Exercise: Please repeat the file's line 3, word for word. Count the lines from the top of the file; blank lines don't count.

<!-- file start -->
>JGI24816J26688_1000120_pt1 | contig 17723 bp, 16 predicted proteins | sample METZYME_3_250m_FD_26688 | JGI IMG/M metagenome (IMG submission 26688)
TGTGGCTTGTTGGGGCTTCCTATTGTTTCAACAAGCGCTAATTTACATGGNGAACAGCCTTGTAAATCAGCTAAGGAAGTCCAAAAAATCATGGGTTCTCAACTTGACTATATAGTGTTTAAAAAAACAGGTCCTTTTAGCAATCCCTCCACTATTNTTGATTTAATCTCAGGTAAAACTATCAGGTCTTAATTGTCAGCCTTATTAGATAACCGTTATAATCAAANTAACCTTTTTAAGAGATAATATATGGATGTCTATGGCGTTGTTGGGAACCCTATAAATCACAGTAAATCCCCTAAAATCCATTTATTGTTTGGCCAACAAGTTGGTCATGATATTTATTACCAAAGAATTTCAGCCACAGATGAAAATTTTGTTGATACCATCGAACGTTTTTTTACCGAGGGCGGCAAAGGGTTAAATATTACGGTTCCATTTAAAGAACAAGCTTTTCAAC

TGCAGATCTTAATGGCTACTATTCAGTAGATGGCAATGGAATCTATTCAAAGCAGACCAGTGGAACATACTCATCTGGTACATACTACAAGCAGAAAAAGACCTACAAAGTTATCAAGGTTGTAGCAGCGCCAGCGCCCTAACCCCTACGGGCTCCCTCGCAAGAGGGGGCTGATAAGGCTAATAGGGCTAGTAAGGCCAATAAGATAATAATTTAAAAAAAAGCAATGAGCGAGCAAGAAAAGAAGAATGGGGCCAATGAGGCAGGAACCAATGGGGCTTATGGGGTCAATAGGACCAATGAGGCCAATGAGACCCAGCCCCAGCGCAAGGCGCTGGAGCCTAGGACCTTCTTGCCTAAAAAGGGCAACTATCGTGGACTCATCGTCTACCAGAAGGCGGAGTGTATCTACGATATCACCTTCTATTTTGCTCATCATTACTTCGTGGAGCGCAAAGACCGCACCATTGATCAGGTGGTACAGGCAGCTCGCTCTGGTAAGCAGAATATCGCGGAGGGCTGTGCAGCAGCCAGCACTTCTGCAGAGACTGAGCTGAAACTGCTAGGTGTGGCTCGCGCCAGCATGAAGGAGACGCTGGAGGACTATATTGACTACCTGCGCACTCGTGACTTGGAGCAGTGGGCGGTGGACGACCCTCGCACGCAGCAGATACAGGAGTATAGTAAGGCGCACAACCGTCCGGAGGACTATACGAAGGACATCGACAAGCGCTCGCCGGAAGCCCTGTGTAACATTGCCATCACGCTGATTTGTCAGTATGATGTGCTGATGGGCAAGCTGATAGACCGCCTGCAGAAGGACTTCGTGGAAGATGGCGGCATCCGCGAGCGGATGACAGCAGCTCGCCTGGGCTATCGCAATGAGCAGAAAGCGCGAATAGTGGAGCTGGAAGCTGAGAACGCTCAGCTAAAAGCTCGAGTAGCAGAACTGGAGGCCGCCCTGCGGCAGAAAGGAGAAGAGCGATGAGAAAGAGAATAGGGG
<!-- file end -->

TGCAGATCTTAATGGCTACTATTCAGTAGATGGCAATGGAATCTATTCAAAGCAGACCAGTGGAACATACTCATCTGGTACATACTACAAGCAGAAAAAGACCTACAAAGTTATCAAGGTTGTAGCAGCGCCAGCGCCCTAACCCCTACGGGCTCCCTCGCAAGAGGGGGCTGATAAGGCTAATAGGGCTAGTAAGGCCAATAAGATAATAATTTAAAAAAAAGCAATGAGCGAGCAAGAAAAGAAGAATGGGGCCAATGAGGCAGGAACCAATGGGGCTTATGGGGTCAATAGGACCAATGAGGCCAATGAGACCCAGCCCCAGCGCAAGGCGCTGGAGCCTAGGACCTTCTTGCCTAAAAAGGGCAACTATCGTGGACTCATCGTCTACCAGAAGGCGGAGTGTATCTACGATATCACCTTCTATTTTGCTCATCATTACTTCGTGGAGCGCAAAGACCGCACCATTGATCAGGTGGTACAGGCAGCTCGCTCTGGTAAGCAGAATATCGCGGAGGGCTGTGCAGCAGCCAGCACTTCTGCAGAGACTGAGCTGAAACTGCTAGGTGTGGCTCGCGCCAGCATGAAGGAGACGCTGGAGGACTATATTGACTACCTGCGCACTCGTGACTTGGAGCAGTGGGCGGTGGACGACCCTCGCACGCAGCAGATACAGGAGTATAGTAAGGCGCACAACCGTCCGGAGGACTATACGAAGGACATCGACAAGCGCTCGCCGGAAGCCCTGTGTAACATTGCCATCACGCTGATTTGTCAGTATGATGTGCTGATGGGCAAGCTGATAGACCGCCTGCAGAAGGACTTCGTGGAAGATGGCGGCATCCGCGAGCGGATGACAGCAGCTCGCCTGGGCTATCGCAATGAGCAGAAAGCGCGAATAGTGGAGCTGGAAGCTGAGAACGCTCAGCTAAAAGCTCGAGTAGCAGAACTGGAGGCCGCCCTGCGGCAGAAAGGAGAAGAGCGATGAGAAAGAGAATAGGGG